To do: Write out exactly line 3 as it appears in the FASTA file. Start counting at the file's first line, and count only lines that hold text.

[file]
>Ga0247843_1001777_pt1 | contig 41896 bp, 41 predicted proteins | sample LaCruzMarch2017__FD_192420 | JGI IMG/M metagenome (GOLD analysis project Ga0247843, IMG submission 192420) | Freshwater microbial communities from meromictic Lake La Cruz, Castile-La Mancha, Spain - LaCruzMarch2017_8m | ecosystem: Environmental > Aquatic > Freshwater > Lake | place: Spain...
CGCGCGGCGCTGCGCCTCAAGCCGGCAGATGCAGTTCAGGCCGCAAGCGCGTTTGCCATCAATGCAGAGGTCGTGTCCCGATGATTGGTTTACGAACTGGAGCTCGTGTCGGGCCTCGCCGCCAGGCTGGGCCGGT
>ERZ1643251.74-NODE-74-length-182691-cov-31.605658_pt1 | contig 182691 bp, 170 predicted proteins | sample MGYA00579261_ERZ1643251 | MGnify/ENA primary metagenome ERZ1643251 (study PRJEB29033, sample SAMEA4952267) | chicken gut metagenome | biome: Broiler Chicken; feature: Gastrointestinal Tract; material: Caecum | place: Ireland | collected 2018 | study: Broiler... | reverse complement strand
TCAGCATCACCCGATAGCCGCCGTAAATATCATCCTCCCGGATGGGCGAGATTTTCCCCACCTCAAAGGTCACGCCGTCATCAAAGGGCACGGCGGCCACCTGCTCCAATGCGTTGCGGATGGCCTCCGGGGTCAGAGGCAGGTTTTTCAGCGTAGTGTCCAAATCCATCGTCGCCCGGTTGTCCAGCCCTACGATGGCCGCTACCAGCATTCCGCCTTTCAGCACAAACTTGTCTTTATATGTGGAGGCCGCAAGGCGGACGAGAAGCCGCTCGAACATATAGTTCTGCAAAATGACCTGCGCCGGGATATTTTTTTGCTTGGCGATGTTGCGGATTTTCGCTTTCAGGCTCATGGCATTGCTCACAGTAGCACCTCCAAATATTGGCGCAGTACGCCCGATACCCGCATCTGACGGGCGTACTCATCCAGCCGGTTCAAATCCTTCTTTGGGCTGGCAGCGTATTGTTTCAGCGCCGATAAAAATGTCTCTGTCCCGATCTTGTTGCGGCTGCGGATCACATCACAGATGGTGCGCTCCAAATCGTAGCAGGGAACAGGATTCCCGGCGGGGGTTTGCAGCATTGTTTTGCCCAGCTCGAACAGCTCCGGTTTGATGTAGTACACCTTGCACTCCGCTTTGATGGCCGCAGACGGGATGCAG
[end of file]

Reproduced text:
>ERZ1643251.74-NODE-74-length-182691-cov-31.605658_pt1 | contig 182691 bp, 170 predicted proteins | sample MGYA00579261_ERZ1643251 | MGnify/ENA primary metagenome ERZ1643251 (study PRJEB29033, sample SAMEA4952267) | chicken gut metagenome | biome: Broiler Chicken; feature: Gastrointestinal Tract; material: Caecum | place: Ireland | collected 2018 | study: Broiler... | reverse complement strand